Luis Saez, the jockey whose ride aboard Kentucky Derby winner Maximum Security resulted in the first disqualification for interference in the 145-year history of the race, was suspended for 15 racing days by racing stewards in a decision announced by the Kentucky Horse Racing Commission.
Maximum Security’s disqualification occurred when the horse ventured wide of the rail leaving the second turn of the May 4 race, interfering with others in the 19-horse field before crossing the finish line first.
Saez was cited for “failure to control his mount and make the proper effort to maintain a straight course,” the stewards said in their ruling, released Monday on the Kentucky Horse Racing Commission website. The suspension is five times longer than the usual penalty for a riding infraction and covers May 23-27, May 30-June 2, June 6-9 and June 13-14.
An attorney for Maximum Security owners Gary and Mary West called the decision unfair. “It doesn’t sound like a lot to people when you say 15 days, but [racing] is all [jockeys] do,” Karen Murphy told the Courier-Journal. “[Saez] didn’t do anything wrong.”
Maximum Security had led for much of the race, but was dropped to 17th by stewards, who ruled that the horse had interfered with several horses, including Long Range Toddy and War of Will. Last week, Mark Casse, War of Will’s trainer, compared the horse’s path to that of a “drunk driver” down the stretch.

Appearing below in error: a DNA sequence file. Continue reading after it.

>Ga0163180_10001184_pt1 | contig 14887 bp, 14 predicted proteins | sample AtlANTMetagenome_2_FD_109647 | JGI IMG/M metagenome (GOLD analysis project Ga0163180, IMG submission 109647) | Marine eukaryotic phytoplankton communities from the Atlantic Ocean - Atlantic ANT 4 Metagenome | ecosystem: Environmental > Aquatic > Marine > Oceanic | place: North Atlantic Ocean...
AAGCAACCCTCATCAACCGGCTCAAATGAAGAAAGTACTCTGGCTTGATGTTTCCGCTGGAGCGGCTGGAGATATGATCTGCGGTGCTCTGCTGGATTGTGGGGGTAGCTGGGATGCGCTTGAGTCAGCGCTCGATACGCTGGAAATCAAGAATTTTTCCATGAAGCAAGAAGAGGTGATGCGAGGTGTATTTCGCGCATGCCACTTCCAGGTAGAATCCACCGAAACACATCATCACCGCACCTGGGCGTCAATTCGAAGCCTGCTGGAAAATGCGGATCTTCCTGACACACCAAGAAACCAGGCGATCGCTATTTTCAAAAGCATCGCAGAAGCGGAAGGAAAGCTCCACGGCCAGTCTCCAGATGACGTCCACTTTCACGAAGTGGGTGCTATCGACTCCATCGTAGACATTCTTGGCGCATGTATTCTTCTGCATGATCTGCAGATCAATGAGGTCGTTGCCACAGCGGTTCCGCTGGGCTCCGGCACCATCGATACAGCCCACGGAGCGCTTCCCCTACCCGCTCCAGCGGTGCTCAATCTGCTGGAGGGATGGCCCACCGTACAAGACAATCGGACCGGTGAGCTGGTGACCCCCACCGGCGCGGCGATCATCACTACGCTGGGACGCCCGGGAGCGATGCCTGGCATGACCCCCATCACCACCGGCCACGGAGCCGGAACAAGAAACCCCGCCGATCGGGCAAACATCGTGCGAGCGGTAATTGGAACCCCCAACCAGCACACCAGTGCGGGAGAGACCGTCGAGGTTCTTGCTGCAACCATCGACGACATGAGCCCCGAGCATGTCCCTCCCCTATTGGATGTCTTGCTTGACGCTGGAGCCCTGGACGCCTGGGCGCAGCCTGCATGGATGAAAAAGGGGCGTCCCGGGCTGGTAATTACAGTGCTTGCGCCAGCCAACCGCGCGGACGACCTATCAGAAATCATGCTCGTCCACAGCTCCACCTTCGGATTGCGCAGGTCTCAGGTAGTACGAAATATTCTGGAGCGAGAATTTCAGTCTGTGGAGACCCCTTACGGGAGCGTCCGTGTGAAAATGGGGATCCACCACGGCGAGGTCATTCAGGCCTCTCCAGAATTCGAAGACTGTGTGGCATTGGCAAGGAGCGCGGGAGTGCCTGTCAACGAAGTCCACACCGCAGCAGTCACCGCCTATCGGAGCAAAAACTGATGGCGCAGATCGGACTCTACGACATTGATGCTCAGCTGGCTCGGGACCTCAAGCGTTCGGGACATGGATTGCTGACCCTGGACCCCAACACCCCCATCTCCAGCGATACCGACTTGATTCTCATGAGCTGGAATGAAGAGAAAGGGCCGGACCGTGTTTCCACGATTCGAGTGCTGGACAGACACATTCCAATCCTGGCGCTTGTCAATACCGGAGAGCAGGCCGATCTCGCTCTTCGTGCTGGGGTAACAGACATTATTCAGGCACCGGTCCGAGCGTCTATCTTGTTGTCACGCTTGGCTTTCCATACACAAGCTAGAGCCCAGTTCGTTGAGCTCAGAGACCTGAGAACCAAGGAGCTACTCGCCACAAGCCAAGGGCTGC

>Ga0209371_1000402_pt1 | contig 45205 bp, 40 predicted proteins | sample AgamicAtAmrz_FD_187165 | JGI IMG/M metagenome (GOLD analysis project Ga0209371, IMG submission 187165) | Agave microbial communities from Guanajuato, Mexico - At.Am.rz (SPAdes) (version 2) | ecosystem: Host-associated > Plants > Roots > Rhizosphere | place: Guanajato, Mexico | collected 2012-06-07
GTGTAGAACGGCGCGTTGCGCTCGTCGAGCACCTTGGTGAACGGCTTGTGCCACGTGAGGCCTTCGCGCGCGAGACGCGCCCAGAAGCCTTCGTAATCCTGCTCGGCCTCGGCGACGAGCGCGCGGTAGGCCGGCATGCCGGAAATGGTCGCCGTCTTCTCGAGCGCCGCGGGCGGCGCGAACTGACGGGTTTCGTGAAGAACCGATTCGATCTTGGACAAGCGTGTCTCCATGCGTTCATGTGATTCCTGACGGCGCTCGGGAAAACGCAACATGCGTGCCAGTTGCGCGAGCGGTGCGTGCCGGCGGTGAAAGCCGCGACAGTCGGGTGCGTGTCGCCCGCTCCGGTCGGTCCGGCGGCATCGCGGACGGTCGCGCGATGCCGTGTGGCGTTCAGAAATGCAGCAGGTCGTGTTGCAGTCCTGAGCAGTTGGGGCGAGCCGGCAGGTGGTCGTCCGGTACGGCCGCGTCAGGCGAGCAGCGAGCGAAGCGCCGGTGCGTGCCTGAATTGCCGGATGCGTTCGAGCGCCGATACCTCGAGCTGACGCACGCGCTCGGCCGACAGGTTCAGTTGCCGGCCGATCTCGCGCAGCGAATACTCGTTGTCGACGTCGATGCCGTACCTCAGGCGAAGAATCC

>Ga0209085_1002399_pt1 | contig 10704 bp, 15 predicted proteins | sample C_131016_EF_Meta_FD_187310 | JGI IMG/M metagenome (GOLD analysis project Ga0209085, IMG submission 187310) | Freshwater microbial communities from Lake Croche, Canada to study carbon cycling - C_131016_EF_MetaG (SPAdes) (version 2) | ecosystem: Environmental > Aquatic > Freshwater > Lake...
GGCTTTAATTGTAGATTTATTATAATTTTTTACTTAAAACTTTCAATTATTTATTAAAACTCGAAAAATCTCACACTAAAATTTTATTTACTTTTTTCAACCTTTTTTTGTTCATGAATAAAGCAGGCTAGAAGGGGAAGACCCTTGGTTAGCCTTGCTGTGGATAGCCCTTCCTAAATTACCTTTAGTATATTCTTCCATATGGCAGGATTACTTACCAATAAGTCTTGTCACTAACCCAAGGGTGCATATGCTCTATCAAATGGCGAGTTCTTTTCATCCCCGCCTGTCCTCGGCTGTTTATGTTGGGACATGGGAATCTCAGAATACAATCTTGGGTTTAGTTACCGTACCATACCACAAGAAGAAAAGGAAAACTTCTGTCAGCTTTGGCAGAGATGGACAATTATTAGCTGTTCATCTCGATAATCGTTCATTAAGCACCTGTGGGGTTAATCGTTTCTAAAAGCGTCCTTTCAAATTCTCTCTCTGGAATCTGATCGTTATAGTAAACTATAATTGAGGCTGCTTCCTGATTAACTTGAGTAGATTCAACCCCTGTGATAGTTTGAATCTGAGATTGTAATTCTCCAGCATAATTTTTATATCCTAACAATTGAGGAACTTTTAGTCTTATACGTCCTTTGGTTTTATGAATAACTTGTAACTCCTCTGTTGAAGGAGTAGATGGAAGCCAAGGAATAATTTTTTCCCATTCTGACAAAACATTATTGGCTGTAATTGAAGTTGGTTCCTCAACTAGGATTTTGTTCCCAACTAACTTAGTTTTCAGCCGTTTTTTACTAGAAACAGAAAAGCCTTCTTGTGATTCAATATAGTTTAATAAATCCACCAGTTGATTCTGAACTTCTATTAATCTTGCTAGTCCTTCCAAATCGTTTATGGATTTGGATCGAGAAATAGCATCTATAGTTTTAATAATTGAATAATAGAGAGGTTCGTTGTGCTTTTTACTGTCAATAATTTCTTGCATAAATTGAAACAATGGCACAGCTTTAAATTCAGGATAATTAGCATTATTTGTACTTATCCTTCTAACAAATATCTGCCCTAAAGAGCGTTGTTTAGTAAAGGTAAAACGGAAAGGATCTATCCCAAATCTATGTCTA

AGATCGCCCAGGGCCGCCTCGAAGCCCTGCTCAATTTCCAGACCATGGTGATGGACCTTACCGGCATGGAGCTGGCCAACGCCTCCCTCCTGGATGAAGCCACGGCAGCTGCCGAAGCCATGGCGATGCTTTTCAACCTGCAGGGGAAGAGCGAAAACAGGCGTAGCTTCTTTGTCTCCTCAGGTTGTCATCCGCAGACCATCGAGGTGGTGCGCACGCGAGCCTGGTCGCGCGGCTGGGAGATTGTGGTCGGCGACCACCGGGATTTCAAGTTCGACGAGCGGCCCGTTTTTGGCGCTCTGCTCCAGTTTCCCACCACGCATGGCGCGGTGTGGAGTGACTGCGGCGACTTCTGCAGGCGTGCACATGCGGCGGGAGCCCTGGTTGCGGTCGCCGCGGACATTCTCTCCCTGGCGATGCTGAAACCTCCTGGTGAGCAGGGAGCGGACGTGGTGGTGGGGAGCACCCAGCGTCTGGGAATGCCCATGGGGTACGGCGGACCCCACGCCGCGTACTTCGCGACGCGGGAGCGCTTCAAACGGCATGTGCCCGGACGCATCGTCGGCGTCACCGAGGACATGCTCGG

“He carried everybody out intentionally, and then he dives in,” Casse told the Courier-Journal. “It’s almost like following a drunk driver. You don’t know which direction he’s going to go. … People were taking shots at [War of Will’s jockey] Tyler [Gaffalione], saying he should have went inside or should have went outside. That really upset me. I went back and watched the entire race and noticed that we were bothered not just in the main event, but we were herded prior to that.”
Video shows that Saez did correct the horse, eventually pulling him back toward the rail, but Churchill Downs stewards Barbara Borden, Tyler Picklesimer and Butch Becraft, who handed down the disqualification, met Friday with Saez’s representatives and determined that a suspension was in order. Richard DePass, Saez’s agent, referred inquiries by the Daily Racing Form about a Saez appeal to his lawyer, Ann Oldfather.
Last week, she told the Courier-Journal that Saez had a “flawless ride” under “great duress” and that she would pursue “every appellate avenue.” Disciplinary actions against a jockey can be appealed to the commission and the courts, she said. The disqualification of a horse cannot. A request for a stay pending appeal must be filed within 10 days of the stewards’ ruling, according to the KHRC.
Maximum Security and Derby winner Country House will skip Saturday’s running of the Preakness, the second leg of racing’s Triple Crown.
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